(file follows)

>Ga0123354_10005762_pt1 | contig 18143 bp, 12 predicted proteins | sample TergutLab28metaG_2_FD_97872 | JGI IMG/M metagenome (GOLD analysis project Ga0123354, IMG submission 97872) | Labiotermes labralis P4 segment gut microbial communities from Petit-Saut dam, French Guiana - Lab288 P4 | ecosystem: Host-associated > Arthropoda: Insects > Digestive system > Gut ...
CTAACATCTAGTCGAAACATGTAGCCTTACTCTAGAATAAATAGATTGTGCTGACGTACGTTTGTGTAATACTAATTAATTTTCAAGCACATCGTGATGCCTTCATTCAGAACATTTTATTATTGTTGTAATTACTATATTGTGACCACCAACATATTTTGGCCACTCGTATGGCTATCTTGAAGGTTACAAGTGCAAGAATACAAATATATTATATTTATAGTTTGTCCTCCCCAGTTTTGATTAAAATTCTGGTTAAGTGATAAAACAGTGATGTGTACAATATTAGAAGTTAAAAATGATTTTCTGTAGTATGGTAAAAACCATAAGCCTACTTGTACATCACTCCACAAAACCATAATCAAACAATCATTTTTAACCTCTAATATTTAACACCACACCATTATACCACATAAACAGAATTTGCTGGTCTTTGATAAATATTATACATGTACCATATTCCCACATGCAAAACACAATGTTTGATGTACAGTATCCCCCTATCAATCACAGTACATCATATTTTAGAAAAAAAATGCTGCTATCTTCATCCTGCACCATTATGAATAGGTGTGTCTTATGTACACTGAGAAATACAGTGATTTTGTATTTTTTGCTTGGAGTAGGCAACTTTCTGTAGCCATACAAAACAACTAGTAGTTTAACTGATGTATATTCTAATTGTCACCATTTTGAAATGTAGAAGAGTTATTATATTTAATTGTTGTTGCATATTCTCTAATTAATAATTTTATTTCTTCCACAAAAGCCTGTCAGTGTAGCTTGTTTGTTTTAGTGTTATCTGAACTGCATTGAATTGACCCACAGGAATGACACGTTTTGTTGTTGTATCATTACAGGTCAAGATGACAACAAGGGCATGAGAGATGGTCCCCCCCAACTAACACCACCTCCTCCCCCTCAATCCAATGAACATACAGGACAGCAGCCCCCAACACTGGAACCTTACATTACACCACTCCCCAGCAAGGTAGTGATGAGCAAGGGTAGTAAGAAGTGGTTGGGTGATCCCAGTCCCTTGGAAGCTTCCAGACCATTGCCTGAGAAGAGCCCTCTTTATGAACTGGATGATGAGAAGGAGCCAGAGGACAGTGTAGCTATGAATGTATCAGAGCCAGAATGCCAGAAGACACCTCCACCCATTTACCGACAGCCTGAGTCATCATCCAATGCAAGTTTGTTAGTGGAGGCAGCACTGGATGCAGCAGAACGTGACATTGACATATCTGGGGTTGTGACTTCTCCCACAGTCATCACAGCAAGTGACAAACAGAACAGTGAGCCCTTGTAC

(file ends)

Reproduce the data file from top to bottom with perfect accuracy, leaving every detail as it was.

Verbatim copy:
>Ga0123354_10005762_pt1 | contig 18143 bp, 12 predicted proteins | sample TergutLab28metaG_2_FD_97872 | JGI IMG/M metagenome (GOLD analysis project Ga0123354, IMG submission 97872) | Labiotermes labralis P4 segment gut microbial communities from Petit-Saut dam, French Guiana - Lab288 P4 | ecosystem: Host-associated > Arthropoda: Insects > Digestive system > Gut ...
CTAACATCTAGTCGAAACATGTAGCCTTACTCTAGAATAAATAGATTGTGCTGACGTACGTTTGTGTAATACTAATTAATTTTCAAGCACATCGTGATGCCTTCATTCAGAACATTTTATTATTGTTGTAATTACTATATTGTGACCACCAACATATTTTGGCCACTCGTATGGCTATCTTGAAGGTTACAAGTGCAAGAATACAAATATATTATATTTATAGTTTGTCCTCCCCAGTTTTGATTAAAATTCTGGTTAAGTGATAAAACAGTGATGTGTACAATATTAGAAGTTAAAAATGATTTTCTGTAGTATGGTAAAAACCATAAGCCTACTTGTACATCACTCCACAAAACCATAATCAAACAATCATTTTTAACCTCTAATATTTAACACCACACCATTATACCACATAAACAGAATTTGCTGGTCTTTGATAAATATTATACATGTACCATATTCCCACATGCAAAACACAATGTTTGATGTACAGTATCCCCCTATCAATCACAGTACATCATATTTTAGAAAAAAAATGCTGCTATCTTCATCCTGCACCATTATGAATAGGTGTGTCTTATGTACACTGAGAAATACAGTGATTTTGTATTTTTTGCTTGGAGTAGGCAACTTTCTGTAGCCATACAAAACAACTAGTAGTTTAACTGATGTATATTCTAATTGTCACCATTTTGAAATGTAGAAGAGTTATTATATTTAATTGTTGTTGCATATTCTCTAATTAATAATTTTATTTCTTCCACAAAAGCCTGTCAGTGTAGCTTGTTTGTTTTAGTGTTATCTGAACTGCATTGAATTGACCCACAGGAATGACACGTTTTGTTGTTGTATCATTACAGGTCAAGATGACAACAAGGGCATGAGAGATGGTCCCCCCCAACTAACACCACCTCCTCCCCCTCAATCCAATGAACATACAGGACAGCAGCCCCCAACACTGGAACCTTACATTACACCACTCCCCAGCAAGGTAGTGATGAGCAAGGGTAGTAAGAAGTGGTTGGGTGATCCCAGTCCCTTGGAAGCTTCCAGACCATTGCCTGAGAAGAGCCCTCTTTATGAACTGGATGATGAGAAGGAGCCAGAGGACAGTGTAGCTATGAATGTATCAGAGCCAGAATGCCAGAAGACACCTCCACCCATTTACCGACAGCCTGAGTCATCATCCAATGCAAGTTTGTTAGTGGAGGCAGCACTGGATGCAGCAGAACGTGACATTGACATATCTGGGGTTGTGACTTCTCCCACAGTCATCACAGCAAGTGACAAACAGAACAGTGAGCCCTTGTAC